By the fourth paragraph the testator gives, devises and bequeaths all of the residue and remainder of his estate, real, personal and mixed, after deducting the house and ground and the bequests in previous paragraphs, to his three children, Sarah Catherine Krauth, appellant, and George W. Major and Mary Elnor Frey, appellees, share and share alike, after making certain charges against the shares of George and Mary Elnor. If the will ended here there would be ño question but that appellant would take absolutely one-third of the residuary estate or property. It is appellant’s contention that this absolute estate was not cut down to a life estate by the subsequent provisos.
In construing a will the first object to be attained is to ascertain, if possible, the intention of the testator manifested by the language he has used therein, and, having ascertained such intention, apply thereto the rules of law and of property to determine whether or not effect can be given to such intention. Where, in a will, language is used which, standing alone, is sufficient to create an estate of inheritance in the first taker, any subsequent language, in order to cut down such estate, must be clear and unmistakable. (Jensen v. McMahon, 324 Ill. 574; Sweet v. Arnold, 322 id. 597.) It is elementary that the whole will must be considered and effect given to each sentence, phrase or word, if it is possible to do so, in determining the testator’s intention, and if, from a consideration of the whole will, the intention of the testator is manifested that it was intended that the estate passed by the will should be less than an estate of inheritance, it is wholly immaterial in what part of the will such intention is manifested, and while the language of the clause creating the limitation upon the estate of inheritance must be as clear as that of the clause creating the estate, if the whole will shows clearly an intention to impose a limitation upon the estate that intention will be *16given effect. (Gahan v. Golden, 330 Ill. 624; Glass v. Johnson, 297 id. 149.) In the instant case a consideration of the various provisions of the will leads us to the conclusion that it was the intention of the testator that appellant should take a life estate, only, by virtue of the various provisions made for her in the second and fourth paragraphs of the will.
It is next contended by appellant that even if it be held that she has only a life estate in the property given her by the will, the court should have decreed that the money be paid over to her instead of decreeing that it be held by a trustee for her benefit. There is no provision in the will that the trustee shall retain appellant’s share or appointing a new trustee to hold the same for her. That the testator knew how to create a trust is manifest, as he did create one for the benefit of his wife by the second paragraph of the will. He created no trust for appellant’s share but directed that the same should be paid to her. The direction that it should be paid to her, however, did not mean that it should be paid to her without security. The decisions of this court, so far as they are applicable, enter into and become a part of every will. Where a life legacy consists of money and the will provides that it shall be paid to the life legatee, the practice prevails in courts of chancery to require security of the life legatee notwithstanding that he may be perfectly responsible and even where there is no showing that there is danger of it being wasted. Pratt v. Skiff, 289 Ill. 268.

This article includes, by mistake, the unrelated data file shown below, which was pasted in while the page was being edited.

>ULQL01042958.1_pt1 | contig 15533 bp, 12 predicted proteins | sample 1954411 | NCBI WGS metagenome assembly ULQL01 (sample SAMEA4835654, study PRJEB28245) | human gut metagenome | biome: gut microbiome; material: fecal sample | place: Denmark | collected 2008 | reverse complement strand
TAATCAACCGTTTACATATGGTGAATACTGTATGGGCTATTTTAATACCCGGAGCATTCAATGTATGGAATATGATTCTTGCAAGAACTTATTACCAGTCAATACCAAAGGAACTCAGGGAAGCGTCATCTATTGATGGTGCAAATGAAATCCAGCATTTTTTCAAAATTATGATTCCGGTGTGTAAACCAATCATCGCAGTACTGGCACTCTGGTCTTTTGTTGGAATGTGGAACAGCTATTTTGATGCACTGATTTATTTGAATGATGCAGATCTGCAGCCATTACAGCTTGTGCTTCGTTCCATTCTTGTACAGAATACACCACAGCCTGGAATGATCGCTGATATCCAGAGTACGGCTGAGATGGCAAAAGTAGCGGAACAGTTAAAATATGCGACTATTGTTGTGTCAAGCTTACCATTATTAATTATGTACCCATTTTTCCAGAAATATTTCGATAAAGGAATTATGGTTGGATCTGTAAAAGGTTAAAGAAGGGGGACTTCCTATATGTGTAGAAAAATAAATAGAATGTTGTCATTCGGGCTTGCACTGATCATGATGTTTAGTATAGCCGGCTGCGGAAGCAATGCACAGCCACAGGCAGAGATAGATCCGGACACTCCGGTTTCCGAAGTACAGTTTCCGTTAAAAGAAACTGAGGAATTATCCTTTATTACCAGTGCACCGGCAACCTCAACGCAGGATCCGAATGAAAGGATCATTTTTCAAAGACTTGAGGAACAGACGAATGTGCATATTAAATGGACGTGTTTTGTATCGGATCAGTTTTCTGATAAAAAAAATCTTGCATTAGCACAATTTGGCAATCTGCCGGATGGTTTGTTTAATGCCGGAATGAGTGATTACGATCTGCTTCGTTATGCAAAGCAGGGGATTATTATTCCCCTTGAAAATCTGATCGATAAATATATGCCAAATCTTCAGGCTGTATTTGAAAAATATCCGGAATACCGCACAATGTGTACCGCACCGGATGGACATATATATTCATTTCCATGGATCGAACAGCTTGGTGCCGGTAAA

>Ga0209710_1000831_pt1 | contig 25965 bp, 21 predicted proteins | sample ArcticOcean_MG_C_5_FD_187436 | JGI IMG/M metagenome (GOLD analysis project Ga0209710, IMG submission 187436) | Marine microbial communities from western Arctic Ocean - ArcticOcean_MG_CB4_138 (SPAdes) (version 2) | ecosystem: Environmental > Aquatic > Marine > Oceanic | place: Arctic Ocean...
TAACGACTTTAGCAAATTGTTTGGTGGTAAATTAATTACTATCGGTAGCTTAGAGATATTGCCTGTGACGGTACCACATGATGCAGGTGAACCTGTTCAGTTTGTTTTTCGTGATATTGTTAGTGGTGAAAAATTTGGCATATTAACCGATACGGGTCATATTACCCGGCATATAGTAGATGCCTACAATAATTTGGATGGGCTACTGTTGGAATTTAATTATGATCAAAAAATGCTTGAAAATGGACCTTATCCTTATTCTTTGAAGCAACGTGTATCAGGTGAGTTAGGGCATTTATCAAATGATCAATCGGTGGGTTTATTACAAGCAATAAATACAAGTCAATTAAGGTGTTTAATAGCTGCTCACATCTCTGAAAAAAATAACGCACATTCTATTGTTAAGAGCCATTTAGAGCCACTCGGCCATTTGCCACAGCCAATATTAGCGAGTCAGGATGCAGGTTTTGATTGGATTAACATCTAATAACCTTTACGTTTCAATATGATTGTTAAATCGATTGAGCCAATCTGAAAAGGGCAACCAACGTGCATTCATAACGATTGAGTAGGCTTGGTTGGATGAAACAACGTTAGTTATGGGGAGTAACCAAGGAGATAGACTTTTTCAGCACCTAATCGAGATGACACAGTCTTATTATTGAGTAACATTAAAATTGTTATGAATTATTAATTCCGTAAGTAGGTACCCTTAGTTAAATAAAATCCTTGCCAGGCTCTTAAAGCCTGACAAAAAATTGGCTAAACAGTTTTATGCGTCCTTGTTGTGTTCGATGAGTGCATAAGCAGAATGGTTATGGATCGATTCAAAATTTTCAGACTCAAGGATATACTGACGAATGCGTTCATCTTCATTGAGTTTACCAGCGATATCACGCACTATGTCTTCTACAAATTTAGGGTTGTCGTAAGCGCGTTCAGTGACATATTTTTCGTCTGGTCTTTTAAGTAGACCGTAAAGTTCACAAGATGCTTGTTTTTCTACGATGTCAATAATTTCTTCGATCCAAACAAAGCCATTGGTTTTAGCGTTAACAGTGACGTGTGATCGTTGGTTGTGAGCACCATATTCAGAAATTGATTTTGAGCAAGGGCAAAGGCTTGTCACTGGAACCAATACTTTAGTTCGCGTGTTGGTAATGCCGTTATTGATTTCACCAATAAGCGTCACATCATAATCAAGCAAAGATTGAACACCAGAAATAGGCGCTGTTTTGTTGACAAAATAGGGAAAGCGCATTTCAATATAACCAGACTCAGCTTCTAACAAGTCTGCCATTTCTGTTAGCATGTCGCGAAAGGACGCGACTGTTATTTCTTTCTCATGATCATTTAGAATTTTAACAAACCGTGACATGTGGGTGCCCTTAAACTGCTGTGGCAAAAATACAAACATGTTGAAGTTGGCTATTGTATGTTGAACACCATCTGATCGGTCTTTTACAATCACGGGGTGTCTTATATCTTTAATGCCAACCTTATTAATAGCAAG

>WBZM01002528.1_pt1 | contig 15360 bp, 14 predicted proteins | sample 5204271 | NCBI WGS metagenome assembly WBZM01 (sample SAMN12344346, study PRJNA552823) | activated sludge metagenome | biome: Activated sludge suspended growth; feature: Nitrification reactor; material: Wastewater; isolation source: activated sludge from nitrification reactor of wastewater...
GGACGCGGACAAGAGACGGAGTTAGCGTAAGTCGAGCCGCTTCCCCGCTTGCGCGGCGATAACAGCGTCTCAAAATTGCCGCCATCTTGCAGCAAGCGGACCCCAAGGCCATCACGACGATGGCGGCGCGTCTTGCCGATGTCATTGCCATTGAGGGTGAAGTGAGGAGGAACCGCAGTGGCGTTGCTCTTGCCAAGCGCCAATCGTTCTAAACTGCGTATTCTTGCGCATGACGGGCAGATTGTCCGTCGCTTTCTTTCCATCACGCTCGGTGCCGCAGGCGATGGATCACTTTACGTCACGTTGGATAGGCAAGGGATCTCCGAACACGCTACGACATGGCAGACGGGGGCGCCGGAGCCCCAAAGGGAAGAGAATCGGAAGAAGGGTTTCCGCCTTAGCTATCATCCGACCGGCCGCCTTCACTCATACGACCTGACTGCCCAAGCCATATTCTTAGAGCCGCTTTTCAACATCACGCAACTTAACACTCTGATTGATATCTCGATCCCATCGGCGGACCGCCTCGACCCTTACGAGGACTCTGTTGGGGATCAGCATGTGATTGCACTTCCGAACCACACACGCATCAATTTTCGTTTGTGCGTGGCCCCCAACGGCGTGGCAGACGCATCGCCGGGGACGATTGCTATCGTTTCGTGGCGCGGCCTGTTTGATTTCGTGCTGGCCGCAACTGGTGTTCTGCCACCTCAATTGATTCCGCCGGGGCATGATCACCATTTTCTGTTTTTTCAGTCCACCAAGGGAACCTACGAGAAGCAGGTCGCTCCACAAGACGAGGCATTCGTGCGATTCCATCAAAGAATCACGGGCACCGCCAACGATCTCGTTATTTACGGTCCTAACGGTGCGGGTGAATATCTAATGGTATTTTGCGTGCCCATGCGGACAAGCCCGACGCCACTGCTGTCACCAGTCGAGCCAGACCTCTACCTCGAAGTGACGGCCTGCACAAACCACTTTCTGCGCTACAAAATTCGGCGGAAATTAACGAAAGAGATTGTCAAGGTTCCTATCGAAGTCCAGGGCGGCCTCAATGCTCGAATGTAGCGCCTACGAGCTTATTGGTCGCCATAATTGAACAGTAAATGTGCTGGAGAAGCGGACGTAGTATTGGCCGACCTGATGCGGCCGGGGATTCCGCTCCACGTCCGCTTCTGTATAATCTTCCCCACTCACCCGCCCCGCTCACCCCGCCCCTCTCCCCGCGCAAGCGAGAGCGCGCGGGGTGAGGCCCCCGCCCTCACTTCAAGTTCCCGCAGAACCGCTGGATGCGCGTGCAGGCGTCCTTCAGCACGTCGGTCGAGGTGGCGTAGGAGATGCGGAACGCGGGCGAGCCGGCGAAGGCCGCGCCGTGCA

The testator in his will not having provided that the property going to appellant by virtue of paragraphs 2 and 4 of his will should be held by a trustee for her benefit but having directed that it be paid over to her, the court erred in decreeing that it should be held in trust for her by a trustee. The decree should have provided that so far as the property coming to her by virtue of these paragraphs consisted of money it be paid to her upon her giving bond *17with security to be approved by the court, if she was able to furnish such bond within a reasonable time, and made the appointment of a trustee contingent upon her inability and failure to furnish such bond.
So far as the decree of the circuit court construes the will as giving to appellant a life estate, only, in the property it is affirmed and as to the remainder it is reversed and the cause remanded to the circuit court, with directions to enter a decree in accordance with the views herein expressed.
Affirmed in part and reversed in part and remanded.